Sanderson M. Smith
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PROPERTIES OF VARIANCES & MEANS FOR TWO INDEPENDENT RANDOM VARIABLES
Here is an illustration of these important statistical formulas:
If X and Y are any two random variables, then
m_{X+Y} = m_{X} + m_{Y}
m_{XY} = m_{X}  m_{Y}
If X and Y are independent random variables, then
s^{2}_{X+Y} = s^{2}_{X} + s^{2}_{Y}
s^{2}_{XY} = s^{2}_{X} + s^{2}_{Y} (Note: Variances are added, not subtracted.)
Note: These "nice" rules do not hold for standard deviations, as the example below will illustrate.
Now, let X be a member of the set {2,4,6,8} and Y be a member of the set {1,3,5}. Then X+Y is a member of the set {2+1, 2+3, 2+5, 4+1, 4+3, 4+5, 6+1, 6+3, 6+5, 8+1, 8+3, 8+5}. This set contains only six numbers, but one must consider frequencies when calculating means and variances. The set containing values of XY is constructed in a similar manner.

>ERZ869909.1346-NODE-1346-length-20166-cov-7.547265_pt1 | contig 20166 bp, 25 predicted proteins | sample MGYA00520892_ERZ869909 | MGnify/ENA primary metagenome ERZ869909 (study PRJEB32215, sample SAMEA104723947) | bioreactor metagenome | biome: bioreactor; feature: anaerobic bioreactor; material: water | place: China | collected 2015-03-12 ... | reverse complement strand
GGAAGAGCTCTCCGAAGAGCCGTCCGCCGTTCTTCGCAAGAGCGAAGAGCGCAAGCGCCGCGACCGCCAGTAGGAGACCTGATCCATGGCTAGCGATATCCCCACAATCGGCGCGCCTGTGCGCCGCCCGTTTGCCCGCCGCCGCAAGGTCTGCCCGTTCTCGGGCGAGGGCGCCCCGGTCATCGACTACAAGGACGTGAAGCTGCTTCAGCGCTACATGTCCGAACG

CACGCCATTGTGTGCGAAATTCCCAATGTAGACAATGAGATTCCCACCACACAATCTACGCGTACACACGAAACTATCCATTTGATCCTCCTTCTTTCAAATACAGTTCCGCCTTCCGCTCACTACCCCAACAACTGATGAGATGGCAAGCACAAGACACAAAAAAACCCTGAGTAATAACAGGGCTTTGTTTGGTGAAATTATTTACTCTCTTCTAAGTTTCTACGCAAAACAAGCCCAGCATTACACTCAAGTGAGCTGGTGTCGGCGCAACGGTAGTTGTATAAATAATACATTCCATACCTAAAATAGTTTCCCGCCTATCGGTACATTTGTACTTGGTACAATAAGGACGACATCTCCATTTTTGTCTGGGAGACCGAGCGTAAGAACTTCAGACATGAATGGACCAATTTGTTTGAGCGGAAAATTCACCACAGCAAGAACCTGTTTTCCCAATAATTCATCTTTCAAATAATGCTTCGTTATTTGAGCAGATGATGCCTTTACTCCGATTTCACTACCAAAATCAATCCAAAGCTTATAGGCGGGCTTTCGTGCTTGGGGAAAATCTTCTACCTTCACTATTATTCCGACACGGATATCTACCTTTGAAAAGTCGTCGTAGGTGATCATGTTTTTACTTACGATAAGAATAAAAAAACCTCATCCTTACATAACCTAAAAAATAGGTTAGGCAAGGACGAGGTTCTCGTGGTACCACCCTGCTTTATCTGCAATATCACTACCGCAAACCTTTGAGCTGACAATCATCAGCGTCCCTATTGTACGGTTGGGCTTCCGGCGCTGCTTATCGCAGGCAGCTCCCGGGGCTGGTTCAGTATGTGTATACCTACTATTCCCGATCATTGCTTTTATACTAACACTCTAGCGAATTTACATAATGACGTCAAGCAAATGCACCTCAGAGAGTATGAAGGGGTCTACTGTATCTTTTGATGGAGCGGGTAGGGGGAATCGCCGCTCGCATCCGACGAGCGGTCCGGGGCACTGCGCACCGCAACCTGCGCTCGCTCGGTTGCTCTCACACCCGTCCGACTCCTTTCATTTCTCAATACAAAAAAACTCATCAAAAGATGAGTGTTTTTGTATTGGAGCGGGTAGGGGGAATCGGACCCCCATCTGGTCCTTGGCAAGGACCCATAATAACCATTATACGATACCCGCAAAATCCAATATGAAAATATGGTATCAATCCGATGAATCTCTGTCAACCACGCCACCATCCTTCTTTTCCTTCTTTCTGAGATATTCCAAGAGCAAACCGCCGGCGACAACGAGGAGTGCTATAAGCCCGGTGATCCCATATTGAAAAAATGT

Don't make the careless mistake of thinking the set X+Y consists of {1,2,3,4,5,6,8}. Sometimes you do combine two sets to form a single set, but that's not what is being done here.
You can verify the computations below using your calculator.


Repeating what is stated above, you should note from this example that the parameters m (mean) and s^{2} (variance) "behave" quite nicely, but the parameter s (standard deviation) does not. From algebra and geometry, we know that if a^{2} + b^{2} = c^{2}, it does not follow that a + b = c.
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